My Take(s) on Alitoby Kyle Michaelis
The Nebraska Republican Party held a news conference at the state capitol last Thursday attempting to pressure Sen. Ben Nelson to support President Bush's selection of District Court Judge Samuel Alito to replace Sandra Day O'Connor on the U.S. Supreme Court.
Nevermind that, much to my chagrin, Nelson has already provided tacit approval of the nomination. Also, nevermind that only 3 months ago, the Republicans organized an even larger press conference at the same site to support Harriet Miers for the post, before that nomination was shot-down by right-wing power-brokers who refused to take Bush's word that she'd vote their interests. Obviously, there are no such worries with Alito, a known quantity no matter the fancy two-stepping around his disturbing record on the Federal bench.
On the Democratic Party's Blog for Nebraska, I posted the following in response to another's call for extreme measures against this nomination:
Regrettably, Democrats are not in a position to think of Alito’s confirmation in terms of wins or losses. This fight was largely decided in November of 2004 when the American people gave Pres. Bush a second term and expanded the Republican majority in the Senate.
The people will get the court they deserve – that they have asked for – one way or another. Democrats going to extraordinary lengths to protect the people from the Republican Party’s agenda will only delay, if not nullify, the painful but necessary realization of our country’s regression into corporate and religious tyranny.
Democrats, including Sen. Nelson, should stand up against this agenda by voting AGAINST Alito’s confirmation. This is different, however, than engaging in judicial filibustering, which should not be entered into or even considered lightly.
The sad fact is that the Supreme Court is a political football and, right now, is in the hands of the Republican Party. We can use our timeouts and challenge the rulings on the field, but it’s not going to help in the long-run. It’s time to stop looking to the refs to save us and start playing a better game, meeting Republicans head-to-head and showing the American people how we’re different.
An overwhelming Democratic rejection of Alito and the backwards direction he will take the court says a lot about who we are in terms the American people can understand.
A filibuster, on the other hand, is perceived less as principle and more as procedural manipulation. When it is rooted in questions of competency, suggestions of corruption, or perhaps giving evasive and misleading testimony to Congress, such action may be justifiable if the transgression can be made obvious enough to voters. Political philosophy alone, however, isn’t going to suffice. Alito almost eerily represents the Bush Administration’s every priority. Whether we like it or not, that agenda has the electoral endorsement of the American people.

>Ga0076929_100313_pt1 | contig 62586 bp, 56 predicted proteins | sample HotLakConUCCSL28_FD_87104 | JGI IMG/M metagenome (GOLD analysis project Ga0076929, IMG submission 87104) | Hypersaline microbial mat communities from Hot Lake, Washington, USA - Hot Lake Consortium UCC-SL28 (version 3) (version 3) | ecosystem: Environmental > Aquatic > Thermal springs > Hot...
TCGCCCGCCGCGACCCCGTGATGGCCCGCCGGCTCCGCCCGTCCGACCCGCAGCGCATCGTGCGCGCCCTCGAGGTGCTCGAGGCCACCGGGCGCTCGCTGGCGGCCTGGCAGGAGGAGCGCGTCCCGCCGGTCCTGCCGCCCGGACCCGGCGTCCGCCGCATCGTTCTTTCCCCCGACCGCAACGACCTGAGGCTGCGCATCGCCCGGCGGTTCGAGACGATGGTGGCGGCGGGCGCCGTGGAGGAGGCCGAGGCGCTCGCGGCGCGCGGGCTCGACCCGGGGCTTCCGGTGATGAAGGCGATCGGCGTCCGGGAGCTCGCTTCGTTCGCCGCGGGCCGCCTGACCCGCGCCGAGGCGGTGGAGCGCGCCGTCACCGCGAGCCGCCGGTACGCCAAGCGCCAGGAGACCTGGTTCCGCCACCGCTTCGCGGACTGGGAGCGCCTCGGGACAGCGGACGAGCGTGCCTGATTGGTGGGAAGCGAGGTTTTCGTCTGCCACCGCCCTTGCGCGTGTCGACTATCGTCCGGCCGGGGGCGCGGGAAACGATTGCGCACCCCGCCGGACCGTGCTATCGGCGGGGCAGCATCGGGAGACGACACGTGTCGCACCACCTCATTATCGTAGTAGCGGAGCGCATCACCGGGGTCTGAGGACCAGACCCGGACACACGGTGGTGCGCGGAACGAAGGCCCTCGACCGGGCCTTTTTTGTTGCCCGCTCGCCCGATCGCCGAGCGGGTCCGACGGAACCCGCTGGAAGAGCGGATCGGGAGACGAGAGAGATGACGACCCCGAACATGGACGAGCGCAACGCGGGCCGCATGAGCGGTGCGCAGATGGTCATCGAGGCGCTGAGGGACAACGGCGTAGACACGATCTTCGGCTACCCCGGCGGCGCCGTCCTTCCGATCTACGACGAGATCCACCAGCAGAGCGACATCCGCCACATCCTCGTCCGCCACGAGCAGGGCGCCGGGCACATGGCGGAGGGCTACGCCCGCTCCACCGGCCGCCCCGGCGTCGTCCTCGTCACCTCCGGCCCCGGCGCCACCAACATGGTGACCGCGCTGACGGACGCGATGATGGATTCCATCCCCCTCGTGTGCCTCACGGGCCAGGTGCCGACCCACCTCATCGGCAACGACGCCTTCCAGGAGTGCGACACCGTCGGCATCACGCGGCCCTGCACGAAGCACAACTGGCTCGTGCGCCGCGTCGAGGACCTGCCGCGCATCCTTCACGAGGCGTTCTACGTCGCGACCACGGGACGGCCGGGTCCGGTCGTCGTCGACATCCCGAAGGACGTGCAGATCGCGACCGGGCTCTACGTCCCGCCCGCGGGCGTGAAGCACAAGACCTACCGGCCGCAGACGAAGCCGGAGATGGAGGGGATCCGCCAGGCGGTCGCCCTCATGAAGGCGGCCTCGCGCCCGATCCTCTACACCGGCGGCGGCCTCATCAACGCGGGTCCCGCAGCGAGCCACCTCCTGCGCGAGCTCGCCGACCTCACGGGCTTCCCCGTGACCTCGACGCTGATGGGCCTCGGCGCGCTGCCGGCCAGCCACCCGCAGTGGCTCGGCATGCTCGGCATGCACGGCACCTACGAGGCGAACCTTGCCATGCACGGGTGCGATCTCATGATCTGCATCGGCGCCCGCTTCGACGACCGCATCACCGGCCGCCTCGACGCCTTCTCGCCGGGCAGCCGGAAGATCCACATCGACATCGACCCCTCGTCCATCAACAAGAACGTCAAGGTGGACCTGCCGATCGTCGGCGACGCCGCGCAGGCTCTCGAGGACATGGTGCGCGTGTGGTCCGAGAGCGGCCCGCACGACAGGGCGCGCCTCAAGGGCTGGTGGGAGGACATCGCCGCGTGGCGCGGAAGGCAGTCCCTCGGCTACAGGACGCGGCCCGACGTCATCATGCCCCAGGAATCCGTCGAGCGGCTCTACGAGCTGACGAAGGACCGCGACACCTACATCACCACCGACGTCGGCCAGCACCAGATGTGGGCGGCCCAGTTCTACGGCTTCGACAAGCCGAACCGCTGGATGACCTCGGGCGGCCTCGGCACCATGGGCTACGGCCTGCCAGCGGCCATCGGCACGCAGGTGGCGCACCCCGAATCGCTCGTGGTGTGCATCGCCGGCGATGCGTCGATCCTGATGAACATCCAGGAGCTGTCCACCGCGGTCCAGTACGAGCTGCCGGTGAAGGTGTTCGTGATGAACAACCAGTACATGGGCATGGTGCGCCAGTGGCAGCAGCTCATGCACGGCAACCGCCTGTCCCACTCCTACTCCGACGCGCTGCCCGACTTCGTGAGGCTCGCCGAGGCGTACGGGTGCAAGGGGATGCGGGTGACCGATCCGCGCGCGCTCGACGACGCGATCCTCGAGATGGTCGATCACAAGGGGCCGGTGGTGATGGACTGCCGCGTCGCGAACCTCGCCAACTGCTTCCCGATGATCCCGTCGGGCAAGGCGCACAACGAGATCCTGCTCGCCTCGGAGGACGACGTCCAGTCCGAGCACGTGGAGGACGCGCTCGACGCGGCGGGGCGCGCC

At the end of the day, in a democracy, we can’t protect the people from themselves. Some lessons simply must be learned the hard way. We must remain true to our principles and fight for them…...but not all the way to the grave.
Leave it to the consciences and politcal fortunes of this nation’s so-called Republican moderates whether we take this backward step. Though dangerous and sure to have sad consequences, barring some turning of the tide against Alito in public opinion that might empower a filibuster, we have little choice but to give the Republican Party this rope with which to hang themselves. It is “the peoples’ noose,” and they have chosen whom they wish to wear it.
Of course, I've had second thoughts on this approach since posting the above. There are some fights that deserve pulling out all the stops. Indeed, look at my incredible flip-flop from when I speculated on Bush's next choice after the withdrawal of Miers' nomination in October:
It's all really a matter of how much a "game of chicken" Bush wants to make of this. He's already flinched once. That doesn't put him in a position of strength. With all their recent undermining of the Miers' nomination, Republican rhetoric about every judge deserving an up-or-down vote is going to sound mighty hypocritical if push comes to shove and Democrats are forced to challenge a proven partisan ideologue via a filibuster. In general, Democratic filibustering has been a disasterous course - one that should have been reserved solely for the Supreme Court. Because of Bush's weakness and unpopularity, however, it might well present an opportunity this time around for the Democrats to prove their mettle and stand up for the living, breathing progressive Constitution that the American people demand.
For once, I think it might be time that we borrow a line from Bush (at his most cowboy-ish) - "Bring it on!"
What happened since then? Have I lost my fighting spirit? Is Nelson's would-be "pragmatism" (some might call it cowardice) rubbing off on me? Tough to say.
If the Democratic Party doesn't make a true fight of the Alito nomination, I do fear they may be selling America down the river. But, I just don't know that there's the strength, solidarity, and recognized urgency there to support taking any other approach.
So, which of my takes do you agree with? Maybe you have your own. As always, I'd love to hear what any of you have to say. Is this a battle we can win? More importantly, if we aren't willing to draw the line here, what claim do we possibly have to purpose or principle? Does letting the ruling Republican Party have its way - registering our objecting but not pulling out all the stops - absolve us of their sins?
Tough questions all of them. What saddens me is that I don't trust Senator Nelson is even asking them...at least, not anymore, not during an election year.